And so the rains came down. In more ways than one.
Martin McDonagh’s black and brutal ‘rom-com’ opens on a rain-sodden Connemara on Ireland’s West Coast.
Another exquisitely designed Lyceum set (by designer Janet Bird) sits gloomily atop a hill in the midst of a broody squall. We spy an elderly lady rocking back and forth in the chair that is her ‘den’, her place to scheme against the daughter that she wants to own and control till her dying day.
To say the Folans are a dysfunctional family would be something of an understatement. Over the next two hours we see how each is out to upstage the other in acts of outrage, cruelty, both mental and physical, and sheer bloodymindedness. Mother Mag (played exquisitely by native Irishwoman Nora Connolly) and daughter Maureen (another wonderful Irish invader, Cara Kelly) set about each other with a passion that defies description. Which is most evil? Which is most desperate? It’s hard to tell at times as the story of their undoing unravels itself; inch by feckin’ inch.
McDonagh clearly had a way to go in the swearing stakes before he brought In Bruges to the world but he got himself into the zone here in this, his first award winning play.
It crackles with intensity and passion (not all of the romantic kind) as Mag attempts to woo her way out of her mother’s clutches with the almost virginal Pato Dooley, a manual worker from the village who has had to emigrate to Ingerland to find work. His blossoming relationship with Maureen, who is most certainly a virgin, despite her 40 years, is the centerpiece of the play and Pato wins us over with his naive charm. His younger, home based, workshy brother Ray provides many moments of comic genius, particularly when he spars with the equally workshy matriarch Maureen.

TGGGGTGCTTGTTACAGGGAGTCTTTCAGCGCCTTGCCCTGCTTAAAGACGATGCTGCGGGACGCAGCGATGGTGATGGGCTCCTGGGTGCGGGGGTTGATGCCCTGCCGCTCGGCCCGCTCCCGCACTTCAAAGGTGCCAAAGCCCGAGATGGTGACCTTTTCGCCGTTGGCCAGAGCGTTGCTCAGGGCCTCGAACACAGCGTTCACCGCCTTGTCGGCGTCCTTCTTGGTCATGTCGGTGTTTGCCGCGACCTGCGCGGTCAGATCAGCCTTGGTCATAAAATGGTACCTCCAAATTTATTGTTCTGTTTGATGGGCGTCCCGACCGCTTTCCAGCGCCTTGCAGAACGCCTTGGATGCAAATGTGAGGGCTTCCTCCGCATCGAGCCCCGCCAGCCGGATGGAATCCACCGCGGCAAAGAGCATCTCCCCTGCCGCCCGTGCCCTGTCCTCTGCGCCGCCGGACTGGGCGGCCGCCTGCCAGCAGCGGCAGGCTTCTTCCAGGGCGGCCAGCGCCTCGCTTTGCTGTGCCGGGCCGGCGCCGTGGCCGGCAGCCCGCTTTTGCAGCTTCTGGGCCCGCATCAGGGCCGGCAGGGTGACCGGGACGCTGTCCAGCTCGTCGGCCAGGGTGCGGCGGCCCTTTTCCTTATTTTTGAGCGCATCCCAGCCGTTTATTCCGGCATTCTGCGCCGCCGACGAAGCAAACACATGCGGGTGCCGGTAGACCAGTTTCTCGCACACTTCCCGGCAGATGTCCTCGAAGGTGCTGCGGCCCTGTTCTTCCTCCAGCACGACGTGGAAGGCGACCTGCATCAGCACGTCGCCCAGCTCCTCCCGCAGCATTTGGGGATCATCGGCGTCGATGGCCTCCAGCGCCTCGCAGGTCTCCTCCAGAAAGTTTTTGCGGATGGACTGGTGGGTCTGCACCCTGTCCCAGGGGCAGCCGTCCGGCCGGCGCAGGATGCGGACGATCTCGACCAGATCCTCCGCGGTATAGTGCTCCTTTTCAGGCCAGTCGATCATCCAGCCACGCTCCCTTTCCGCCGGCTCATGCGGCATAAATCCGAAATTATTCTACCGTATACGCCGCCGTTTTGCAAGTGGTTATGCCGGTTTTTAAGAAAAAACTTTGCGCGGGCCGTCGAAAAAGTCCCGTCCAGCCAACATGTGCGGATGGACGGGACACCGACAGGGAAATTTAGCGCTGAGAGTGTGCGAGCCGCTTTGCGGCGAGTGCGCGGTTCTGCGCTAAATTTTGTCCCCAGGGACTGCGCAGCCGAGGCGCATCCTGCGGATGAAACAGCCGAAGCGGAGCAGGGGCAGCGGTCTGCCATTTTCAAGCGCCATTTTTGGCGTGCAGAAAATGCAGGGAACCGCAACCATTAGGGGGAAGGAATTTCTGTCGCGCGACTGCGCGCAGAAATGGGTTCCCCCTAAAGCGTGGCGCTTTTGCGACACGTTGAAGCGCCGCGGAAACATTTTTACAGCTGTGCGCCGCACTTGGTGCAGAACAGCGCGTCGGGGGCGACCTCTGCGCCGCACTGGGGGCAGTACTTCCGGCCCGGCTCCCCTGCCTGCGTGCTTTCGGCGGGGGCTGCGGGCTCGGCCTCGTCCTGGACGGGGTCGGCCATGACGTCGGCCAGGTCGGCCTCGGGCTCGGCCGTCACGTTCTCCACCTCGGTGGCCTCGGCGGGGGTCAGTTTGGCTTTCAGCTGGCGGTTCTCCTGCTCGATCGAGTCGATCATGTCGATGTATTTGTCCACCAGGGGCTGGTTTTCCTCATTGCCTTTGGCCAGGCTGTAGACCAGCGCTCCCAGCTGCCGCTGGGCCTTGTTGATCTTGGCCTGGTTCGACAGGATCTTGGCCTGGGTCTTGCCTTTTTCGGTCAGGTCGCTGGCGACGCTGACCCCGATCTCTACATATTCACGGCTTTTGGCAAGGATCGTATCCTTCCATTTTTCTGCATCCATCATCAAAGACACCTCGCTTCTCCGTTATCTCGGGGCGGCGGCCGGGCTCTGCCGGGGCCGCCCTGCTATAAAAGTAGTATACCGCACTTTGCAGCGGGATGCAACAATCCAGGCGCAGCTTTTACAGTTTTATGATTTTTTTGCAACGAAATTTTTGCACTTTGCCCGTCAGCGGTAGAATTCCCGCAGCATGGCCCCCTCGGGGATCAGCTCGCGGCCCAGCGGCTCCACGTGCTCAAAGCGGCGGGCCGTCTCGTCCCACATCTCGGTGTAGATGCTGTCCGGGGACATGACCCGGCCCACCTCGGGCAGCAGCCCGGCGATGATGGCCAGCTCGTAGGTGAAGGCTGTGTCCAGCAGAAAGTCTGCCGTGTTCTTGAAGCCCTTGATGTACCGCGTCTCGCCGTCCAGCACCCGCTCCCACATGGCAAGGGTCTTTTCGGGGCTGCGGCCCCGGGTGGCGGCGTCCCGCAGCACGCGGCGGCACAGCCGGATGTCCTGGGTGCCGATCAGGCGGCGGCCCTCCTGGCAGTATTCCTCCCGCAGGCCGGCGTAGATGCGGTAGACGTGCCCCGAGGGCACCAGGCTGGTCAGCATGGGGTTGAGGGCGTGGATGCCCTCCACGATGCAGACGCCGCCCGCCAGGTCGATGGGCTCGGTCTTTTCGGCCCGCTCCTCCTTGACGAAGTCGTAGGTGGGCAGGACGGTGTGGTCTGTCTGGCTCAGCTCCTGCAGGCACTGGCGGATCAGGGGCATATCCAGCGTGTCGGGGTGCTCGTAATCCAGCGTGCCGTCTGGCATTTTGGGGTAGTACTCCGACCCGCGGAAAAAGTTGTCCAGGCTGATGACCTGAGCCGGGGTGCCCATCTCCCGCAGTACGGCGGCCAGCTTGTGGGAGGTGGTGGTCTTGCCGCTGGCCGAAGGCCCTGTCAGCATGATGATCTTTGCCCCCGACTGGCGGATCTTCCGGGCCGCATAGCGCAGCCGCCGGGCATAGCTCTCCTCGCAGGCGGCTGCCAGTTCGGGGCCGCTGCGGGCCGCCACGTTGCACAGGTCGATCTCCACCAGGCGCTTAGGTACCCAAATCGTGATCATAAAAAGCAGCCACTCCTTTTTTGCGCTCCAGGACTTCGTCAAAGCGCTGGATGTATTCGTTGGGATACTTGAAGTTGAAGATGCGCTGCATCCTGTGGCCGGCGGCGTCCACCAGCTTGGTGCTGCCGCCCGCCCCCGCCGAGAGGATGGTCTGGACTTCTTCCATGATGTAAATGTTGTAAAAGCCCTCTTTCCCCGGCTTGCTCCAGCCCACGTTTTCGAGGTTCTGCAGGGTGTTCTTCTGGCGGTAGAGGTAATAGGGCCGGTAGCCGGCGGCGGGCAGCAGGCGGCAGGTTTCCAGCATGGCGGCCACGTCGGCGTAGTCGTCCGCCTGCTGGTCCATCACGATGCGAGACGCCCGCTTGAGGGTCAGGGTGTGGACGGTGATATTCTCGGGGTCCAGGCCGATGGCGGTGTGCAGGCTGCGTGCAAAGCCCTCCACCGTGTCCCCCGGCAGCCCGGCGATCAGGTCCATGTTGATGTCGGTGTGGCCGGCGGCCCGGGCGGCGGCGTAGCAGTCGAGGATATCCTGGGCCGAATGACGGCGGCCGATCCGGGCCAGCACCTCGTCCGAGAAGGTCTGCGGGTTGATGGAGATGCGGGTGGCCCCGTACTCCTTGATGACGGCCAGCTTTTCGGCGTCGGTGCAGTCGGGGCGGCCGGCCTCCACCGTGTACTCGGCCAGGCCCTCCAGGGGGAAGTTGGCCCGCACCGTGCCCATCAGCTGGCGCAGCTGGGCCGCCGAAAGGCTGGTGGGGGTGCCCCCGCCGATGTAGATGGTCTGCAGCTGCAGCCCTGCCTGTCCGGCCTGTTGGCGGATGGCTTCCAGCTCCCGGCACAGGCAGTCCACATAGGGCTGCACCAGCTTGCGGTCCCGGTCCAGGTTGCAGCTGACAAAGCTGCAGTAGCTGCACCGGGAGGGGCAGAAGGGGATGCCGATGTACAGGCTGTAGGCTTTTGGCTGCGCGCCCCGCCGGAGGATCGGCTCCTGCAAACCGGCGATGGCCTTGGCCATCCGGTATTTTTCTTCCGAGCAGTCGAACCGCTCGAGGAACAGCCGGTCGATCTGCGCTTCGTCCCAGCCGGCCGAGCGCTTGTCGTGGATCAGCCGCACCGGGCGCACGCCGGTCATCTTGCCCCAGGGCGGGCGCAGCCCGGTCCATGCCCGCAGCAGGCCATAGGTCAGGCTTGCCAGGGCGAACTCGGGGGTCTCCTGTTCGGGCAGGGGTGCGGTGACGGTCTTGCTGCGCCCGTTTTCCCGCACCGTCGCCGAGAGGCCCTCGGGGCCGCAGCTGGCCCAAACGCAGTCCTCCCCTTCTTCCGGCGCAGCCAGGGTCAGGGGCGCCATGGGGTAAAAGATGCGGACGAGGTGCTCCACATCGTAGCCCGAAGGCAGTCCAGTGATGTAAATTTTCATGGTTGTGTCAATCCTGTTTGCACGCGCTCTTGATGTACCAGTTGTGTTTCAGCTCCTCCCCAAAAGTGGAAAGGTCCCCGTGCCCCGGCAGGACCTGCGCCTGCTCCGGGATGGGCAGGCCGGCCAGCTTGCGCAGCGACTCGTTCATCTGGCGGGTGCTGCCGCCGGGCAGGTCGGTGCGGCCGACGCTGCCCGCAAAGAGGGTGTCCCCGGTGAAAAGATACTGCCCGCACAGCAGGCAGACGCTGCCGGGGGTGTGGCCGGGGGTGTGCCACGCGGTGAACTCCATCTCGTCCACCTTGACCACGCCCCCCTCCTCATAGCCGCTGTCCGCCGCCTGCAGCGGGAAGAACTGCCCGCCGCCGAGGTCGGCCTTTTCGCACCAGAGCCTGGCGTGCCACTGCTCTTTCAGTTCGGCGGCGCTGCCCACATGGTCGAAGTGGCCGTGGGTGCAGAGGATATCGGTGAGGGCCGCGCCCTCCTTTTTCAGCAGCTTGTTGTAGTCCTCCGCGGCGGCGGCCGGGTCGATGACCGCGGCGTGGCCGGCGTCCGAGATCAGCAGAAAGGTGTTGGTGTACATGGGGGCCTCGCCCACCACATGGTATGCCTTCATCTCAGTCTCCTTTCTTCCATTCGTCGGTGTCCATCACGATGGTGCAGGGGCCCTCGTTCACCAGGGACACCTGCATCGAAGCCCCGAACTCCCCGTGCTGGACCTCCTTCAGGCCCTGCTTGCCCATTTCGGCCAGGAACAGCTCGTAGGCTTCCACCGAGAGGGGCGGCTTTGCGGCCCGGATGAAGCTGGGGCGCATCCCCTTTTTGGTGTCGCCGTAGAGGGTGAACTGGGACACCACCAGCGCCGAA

What differentiates McDonagh from many of his peers is the naturalism of his dialogue and the pace at which it zips along. With a cast this good there is no chance of his subtle wordplays and verbal tricks missing the mark (even if, from the middle of the circle, the volume was on the low side).
This is a wonderful performance; quietly assured, darkly humorous, affecting and ultimately very moving. It is a must see.